Jubilation

By Tim Wynne-Jones

I have lately fixated on a band out of Austin called Balmorhea. There’s a sweet little video of their song “Jubi” that I found myself watching with a curious mixture of delight and shades of parental concern that surprised me and made me wonder.

A boy sits punching his finger at a tablet, playing some frenetic video game and then, after only a few seconds, his mother takes it away. There’s no fuss; it’s just gone. He turns, looks over the back of the couch and – Voila! – there’s an outside! Which is when the music starts.
Soon he is through the gate and heading into the great Out There, where he startles a deer, watches an eagle soar, stumbles upon a ruin, complete with the jawbone of a cow, an abandoned and desiccated wasp’s nest and a rope to swing on.
He runs with the cattle beasts, then veers off into the wood — deeper, ever deeper, further and further from home. He crosses a chasm on a suspension bridge and eventually finds the ultimate escape: an untethered boat.
He takes off from shore with only a paddle out onto the wide open reaches of a lake or quarry, on and on, to a stream and shallows and finally a sandy spit where Balmorhea are playing the song that has accompanied his adventure.
It’s dusk, now; there’s a fire. The boy skips around the fire — around the band — and then, as night gathers, he makes his way back – his journey speeded up until he is home, at last. He walks in on his family, sitting at the table. Dinner is waiting. One is tempted to add, “And it was still hot.”
It’s a lovely idyll. What you hope for a kid: the realization of all that there is beyond the screen door — what there is beyond those other screens that pervade contemporary life, stealing away the very notion of vistas and mystery and pathways that are not merely the virtual manifestations of optimal, randomized algorithms. A world of piney-tree pathways. The boy goes out into Life, having been expelled (or rescued, depending on how you look at it) from the simulation of life that pervades the halfway world in which we live so much of our day.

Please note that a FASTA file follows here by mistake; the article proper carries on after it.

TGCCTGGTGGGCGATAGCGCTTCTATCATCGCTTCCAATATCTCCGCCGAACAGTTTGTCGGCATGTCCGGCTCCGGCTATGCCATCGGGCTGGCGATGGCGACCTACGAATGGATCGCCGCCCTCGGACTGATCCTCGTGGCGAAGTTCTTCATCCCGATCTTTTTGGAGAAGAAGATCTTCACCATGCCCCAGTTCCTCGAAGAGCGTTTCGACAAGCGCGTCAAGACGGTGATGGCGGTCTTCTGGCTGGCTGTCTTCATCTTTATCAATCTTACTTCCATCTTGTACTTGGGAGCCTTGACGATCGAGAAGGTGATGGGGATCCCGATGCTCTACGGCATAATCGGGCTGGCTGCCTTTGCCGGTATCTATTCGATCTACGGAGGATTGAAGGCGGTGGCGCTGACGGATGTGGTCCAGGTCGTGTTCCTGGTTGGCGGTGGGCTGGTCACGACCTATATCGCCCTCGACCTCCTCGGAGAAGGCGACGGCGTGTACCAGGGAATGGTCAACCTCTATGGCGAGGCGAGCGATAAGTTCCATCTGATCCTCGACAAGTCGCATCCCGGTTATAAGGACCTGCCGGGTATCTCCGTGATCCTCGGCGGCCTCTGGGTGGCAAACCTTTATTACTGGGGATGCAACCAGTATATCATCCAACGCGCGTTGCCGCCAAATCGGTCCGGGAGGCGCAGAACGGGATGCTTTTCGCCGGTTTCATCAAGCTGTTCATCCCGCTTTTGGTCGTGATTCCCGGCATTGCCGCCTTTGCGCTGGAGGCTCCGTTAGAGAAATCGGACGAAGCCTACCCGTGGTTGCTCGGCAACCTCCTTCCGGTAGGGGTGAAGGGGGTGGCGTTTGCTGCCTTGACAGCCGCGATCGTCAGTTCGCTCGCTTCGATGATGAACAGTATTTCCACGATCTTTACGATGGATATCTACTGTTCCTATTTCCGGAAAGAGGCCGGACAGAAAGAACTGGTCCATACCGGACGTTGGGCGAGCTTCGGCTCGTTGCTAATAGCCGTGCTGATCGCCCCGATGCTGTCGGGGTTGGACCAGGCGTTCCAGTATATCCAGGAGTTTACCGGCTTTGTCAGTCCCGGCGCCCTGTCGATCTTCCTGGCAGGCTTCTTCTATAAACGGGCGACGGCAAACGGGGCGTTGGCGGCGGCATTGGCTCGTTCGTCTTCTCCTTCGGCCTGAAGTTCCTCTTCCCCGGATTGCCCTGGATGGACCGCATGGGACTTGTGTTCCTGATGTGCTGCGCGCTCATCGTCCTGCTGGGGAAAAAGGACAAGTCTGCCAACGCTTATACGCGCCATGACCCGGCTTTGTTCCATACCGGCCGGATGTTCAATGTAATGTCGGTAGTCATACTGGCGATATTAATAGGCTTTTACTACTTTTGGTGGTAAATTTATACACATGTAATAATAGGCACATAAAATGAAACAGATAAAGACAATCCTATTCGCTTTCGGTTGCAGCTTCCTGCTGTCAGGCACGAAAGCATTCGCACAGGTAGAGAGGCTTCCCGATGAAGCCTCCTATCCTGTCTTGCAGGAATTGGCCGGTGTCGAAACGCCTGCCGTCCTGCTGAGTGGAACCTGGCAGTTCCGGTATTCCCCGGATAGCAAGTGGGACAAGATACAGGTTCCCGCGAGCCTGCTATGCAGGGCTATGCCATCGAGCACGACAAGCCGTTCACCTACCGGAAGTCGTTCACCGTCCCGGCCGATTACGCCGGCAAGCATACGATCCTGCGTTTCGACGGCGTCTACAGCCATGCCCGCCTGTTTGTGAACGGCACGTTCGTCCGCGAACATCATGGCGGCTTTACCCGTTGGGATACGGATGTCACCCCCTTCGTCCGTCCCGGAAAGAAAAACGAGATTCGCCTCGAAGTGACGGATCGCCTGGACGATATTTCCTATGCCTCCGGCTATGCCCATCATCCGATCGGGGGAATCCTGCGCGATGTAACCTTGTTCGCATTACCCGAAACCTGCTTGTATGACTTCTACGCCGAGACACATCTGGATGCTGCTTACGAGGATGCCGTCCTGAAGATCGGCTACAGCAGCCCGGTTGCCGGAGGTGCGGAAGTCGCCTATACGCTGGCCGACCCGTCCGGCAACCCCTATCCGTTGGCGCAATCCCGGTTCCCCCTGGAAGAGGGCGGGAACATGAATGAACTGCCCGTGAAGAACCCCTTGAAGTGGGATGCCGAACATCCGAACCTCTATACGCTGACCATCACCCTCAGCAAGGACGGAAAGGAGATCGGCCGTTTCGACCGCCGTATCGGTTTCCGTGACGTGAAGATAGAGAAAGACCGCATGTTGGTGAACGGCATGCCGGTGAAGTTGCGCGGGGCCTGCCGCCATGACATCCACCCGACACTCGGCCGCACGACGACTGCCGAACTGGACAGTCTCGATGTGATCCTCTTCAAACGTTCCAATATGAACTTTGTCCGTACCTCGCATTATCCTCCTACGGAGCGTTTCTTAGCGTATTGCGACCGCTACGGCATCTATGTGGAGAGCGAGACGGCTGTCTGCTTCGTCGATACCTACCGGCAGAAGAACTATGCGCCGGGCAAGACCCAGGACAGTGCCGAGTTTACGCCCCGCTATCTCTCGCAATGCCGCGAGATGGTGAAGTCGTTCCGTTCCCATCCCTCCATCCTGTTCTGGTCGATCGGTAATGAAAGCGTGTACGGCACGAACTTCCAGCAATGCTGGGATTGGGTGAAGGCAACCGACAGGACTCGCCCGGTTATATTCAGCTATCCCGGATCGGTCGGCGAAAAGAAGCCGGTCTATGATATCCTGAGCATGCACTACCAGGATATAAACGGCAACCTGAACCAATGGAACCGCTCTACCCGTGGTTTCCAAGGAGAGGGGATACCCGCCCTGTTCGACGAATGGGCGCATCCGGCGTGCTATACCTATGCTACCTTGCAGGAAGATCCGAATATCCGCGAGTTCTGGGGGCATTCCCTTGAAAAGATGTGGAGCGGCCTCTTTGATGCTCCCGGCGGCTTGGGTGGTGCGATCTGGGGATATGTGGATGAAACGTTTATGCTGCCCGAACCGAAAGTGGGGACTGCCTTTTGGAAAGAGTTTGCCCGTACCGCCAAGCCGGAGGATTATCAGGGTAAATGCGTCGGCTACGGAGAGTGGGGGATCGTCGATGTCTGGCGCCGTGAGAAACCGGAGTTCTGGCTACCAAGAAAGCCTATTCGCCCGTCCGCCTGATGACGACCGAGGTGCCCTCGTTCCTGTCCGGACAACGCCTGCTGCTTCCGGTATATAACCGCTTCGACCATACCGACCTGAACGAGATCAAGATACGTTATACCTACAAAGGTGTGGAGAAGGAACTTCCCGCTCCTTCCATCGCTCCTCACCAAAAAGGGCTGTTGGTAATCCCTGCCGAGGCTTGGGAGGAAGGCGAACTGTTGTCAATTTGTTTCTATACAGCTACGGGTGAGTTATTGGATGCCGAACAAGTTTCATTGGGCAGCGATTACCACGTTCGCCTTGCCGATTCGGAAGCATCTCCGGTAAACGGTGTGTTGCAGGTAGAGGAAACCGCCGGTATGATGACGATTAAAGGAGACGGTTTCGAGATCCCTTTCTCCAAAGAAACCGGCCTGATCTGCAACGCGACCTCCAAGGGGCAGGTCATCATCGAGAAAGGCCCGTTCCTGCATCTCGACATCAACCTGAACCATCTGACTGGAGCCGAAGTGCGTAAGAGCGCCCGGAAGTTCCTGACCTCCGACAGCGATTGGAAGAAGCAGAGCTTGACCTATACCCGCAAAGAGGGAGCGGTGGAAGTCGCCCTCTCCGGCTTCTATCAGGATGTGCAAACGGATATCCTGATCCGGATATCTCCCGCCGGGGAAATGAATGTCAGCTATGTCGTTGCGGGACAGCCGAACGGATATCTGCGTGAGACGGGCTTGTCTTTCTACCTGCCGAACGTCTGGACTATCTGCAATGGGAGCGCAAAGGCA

The kid in me smiled with glee; the parent in me was immediately on high alert. Where is this going? Will he find his way home? He has no life jacket. He has no cell. Shouldn’t somebody call someone? Are there strangers out there…
You know the routine. Gack!
The song itself is so lovely you cannot really expect that anything bad is going to happen. And I know, from my own free-wheeling childhood, just how resourceful you learn to be when no one is watching out for you, dogging your every footstep. God, how I would have rebelled at play-dates! And yet, society has scared so many of us into this electronic cul de sac, where we load our kids down with the jiggery-pokery of the screen-age. Where do the greater dangers lurk?
The irony of what I’m saying will not be lost on any reader of this blog. I too spend most of my days in the traces of my MacBook, with no kind mother to come and turn it off.
But just now – well, an hour ago – I got on my snowshoes and went out into the woods behind my home and, with some good, healthy trepidation, struck off the beaten trail, out into the bush. Then I worked at finding my way home through land with no paths but those of deer and coyote. The sun, already westering, cast good strong shadows and it wasn’t hard to remember to keep it on my right, knowing that at this time of year and around this time of day, it would set at the end of my road. There was no band to greet me out there – their fingers would have grown numb in the cold. But the memory of Balmorhea’s jaunty tune thrummed in my head. I don’t know where the title comes from. I can only think it must have something to do with jubilation.

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6 Comments

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6 responses to “Jubilation

  1. martineleavitt

    Thank you for spinning me these dreams, Tim – the boy’s, and yours. I feel a longing for an outside of my own, suddenly…

    • The fire scenes remind me of an evening I spent in Watson Lake, Yukon. It was Halloween and there was a huge community bonfire. Snow was falling and sparks were rising and little children in costumes were running, untethered, in and out of the firelight. At first I was worried, were those costumes fire-resistant, and then I just succumbed to the sheer anarchic joy of it.

  2. louisehawes

    More danger, please! Hell’s bells, please! I’m afraid if I took off into the woods behind my home, I’d be through them in five minutes. I’m so glad, Tim, you had that adventure for all of us.

  3. Laura Melchor

    I love this! My parents gave my sister and me walkie-talkies when we were eight and seven, and we spent much of our childhood exploring the fields and woods around our home in Montana with our walkie-talkies and our German shepherd dog. And I spent the unexplored parts of my days reading. This was in the early 2000s…we didn’t have TV, and I’m very thankful for that now (though I sometimes wanted it badly then). Now I wish I had snowshoes and snow and a backyard, too. Great post.

  4. These days, my own unsupervised childhood, which then seemed pretty tame/normal, seems rather incredible. We did a lot of crazy things. No TV till I was 8. We were blessed.

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